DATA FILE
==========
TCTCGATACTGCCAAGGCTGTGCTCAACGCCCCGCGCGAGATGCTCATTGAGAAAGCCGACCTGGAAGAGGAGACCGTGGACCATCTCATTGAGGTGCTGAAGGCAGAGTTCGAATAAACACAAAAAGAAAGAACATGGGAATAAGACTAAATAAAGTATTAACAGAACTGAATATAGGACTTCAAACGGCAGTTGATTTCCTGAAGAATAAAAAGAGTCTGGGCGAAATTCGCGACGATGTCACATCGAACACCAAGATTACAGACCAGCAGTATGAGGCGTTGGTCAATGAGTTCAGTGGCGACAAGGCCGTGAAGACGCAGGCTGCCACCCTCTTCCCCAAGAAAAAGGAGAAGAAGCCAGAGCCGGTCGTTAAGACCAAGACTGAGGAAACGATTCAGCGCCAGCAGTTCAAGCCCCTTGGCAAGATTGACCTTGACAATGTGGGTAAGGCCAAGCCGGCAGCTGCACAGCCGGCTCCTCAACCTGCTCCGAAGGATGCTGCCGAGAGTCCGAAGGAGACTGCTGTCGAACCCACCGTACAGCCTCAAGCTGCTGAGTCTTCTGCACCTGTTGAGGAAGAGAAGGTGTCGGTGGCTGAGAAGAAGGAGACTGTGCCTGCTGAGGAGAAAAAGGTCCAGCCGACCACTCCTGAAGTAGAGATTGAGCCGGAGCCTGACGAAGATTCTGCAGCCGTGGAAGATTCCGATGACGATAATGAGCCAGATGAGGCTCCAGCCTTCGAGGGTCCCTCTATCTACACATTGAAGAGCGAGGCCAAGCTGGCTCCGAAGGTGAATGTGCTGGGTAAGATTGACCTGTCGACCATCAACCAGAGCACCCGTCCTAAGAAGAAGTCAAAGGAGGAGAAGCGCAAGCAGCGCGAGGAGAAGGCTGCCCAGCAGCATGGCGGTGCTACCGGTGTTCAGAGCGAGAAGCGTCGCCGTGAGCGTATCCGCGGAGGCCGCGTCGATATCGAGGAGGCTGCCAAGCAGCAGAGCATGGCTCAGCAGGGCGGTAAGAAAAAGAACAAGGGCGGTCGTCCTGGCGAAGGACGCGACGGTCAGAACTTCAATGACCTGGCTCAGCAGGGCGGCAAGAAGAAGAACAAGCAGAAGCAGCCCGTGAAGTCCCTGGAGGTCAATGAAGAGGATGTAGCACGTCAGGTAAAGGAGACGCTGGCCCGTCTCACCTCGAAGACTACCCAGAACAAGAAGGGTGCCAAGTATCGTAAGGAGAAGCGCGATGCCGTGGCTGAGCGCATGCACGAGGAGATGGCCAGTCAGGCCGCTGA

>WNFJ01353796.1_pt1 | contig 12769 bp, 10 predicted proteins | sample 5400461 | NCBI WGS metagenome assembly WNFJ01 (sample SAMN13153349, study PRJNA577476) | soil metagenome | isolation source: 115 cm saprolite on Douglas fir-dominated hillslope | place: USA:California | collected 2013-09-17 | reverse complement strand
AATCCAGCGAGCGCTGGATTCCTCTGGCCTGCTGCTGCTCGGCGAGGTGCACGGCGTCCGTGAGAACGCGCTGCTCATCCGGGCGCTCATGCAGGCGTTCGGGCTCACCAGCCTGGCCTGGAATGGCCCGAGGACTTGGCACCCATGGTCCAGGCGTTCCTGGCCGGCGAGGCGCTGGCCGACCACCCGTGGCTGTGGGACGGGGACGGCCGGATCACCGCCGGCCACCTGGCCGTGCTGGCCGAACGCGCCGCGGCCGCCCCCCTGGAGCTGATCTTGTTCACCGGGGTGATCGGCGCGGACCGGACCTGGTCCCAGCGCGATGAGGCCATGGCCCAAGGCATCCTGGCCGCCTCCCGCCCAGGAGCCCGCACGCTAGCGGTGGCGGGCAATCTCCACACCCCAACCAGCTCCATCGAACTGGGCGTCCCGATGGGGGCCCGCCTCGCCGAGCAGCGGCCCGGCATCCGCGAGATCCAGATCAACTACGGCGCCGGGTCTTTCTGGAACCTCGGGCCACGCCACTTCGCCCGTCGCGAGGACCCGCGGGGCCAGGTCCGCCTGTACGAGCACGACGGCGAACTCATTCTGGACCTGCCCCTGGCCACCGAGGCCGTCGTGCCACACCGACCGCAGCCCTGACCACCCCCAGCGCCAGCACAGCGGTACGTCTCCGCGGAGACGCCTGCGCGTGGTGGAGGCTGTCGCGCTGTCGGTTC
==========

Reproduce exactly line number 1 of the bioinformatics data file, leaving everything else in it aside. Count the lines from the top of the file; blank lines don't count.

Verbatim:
TCTCGATACTGCCAAGGCTGTGCTCAACGCCCCGCGCGAGATGCTCATTGAGAAAGCCGACCTGGAAGAGGAGACCGTGGACCATCTCATTGAGGTGCTGAAGGCAGAGTTCGAATAAACACAAAAAGAAAGAACATGGGAATAAGACTAAATAAAGTATTAACAGAACTGAATATAGGACTTCAAACGGCAGTTGATTTCCTGAAGAATAAAAAGAGTCTGGGCGAAATTCGCGACGATGTCACATCGAACACCAAGATTACAGACCAGCAGTATGAGGCGTTGGTCAATGAGTTCAGTGGCGACAAGGCCGTGAAGACGCAGGCTGCCACCCTCTTCCCCAAGAAAAAGGAGAAGAAGCCAGAGCCGGTCGTTAAGACCAAGACTGAGGAAACGATTCAGCGCCAGCAGTTCAAGCCCCTTGGCAAGATTGACCTTGACAATGTGGGTAAGGCCAAGCCGGCAGCTGCACAGCCGGCTCCTCAACCTGCTCCGAAGGATGCTGCCGAGAGTCCGAAGGAGACTGCTGTCGAACCCACCGTACAGCCTCAAGCTGCTGAGTCTTCTGCACCTGTTGAGGAAGAGAAGGTGTCGGTGGCTGAGAAGAAGGAGACTGTGCCTGCTGAGGAGAAAAAGGTCCAGCCGACCACTCCTGAAGTAGAGATTGAGCCGGAGCCTGACGAAGATTCTGCAGCCGTGGAAGATTCCGATGACGATAATGAGCCAGATGAGGCTCCAGCCTTCGAGGGTCCCTCTATCTACACATTGAAGAGCGAGGCCAAGCTGGCTCCGAAGGTGAATGTGCTGGGTAAGATTGACCTGTCGACCATCAACCAGAGCACCCGTCCTAAGAAGAAGTCAAAGGAGGAGAAGCGCAAGCAGCGCGAGGAGAAGGCTGCCCAGCAGCATGGCGGTGCTACCGGTGTTCAGAGCGAGAAGCGTCGCCGTGAGCGTATCCGCGGAGGCCGCGTCGATATCGAGGAGGCTGCCAAGCAGCAGAGCATGGCTCAGCAGGGCGGTAAGAAAAAGAACAAGGGCGGTCGTCCTGGCGAAGGACGCGACGGTCAGAACTTCAATGACCTGGCTCAGCAGGGCGGCAAGAAGAAGAACAAGCAGAAGCAGCCCGTGAAGTCCCTGGAGGTCAATGAAGAGGATGTAGCACGTCAGGTAAAGGAGACGCTGGCCCGTCTCACCTCGAAGACTACCCAGAACAAGAAGGGTGCCAAGTATCGTAAGGAGAAGCGCGATGCCGTGGCTGAGCGCATGCACGAGGAGATGGCCAGTCAGGCCGCTGA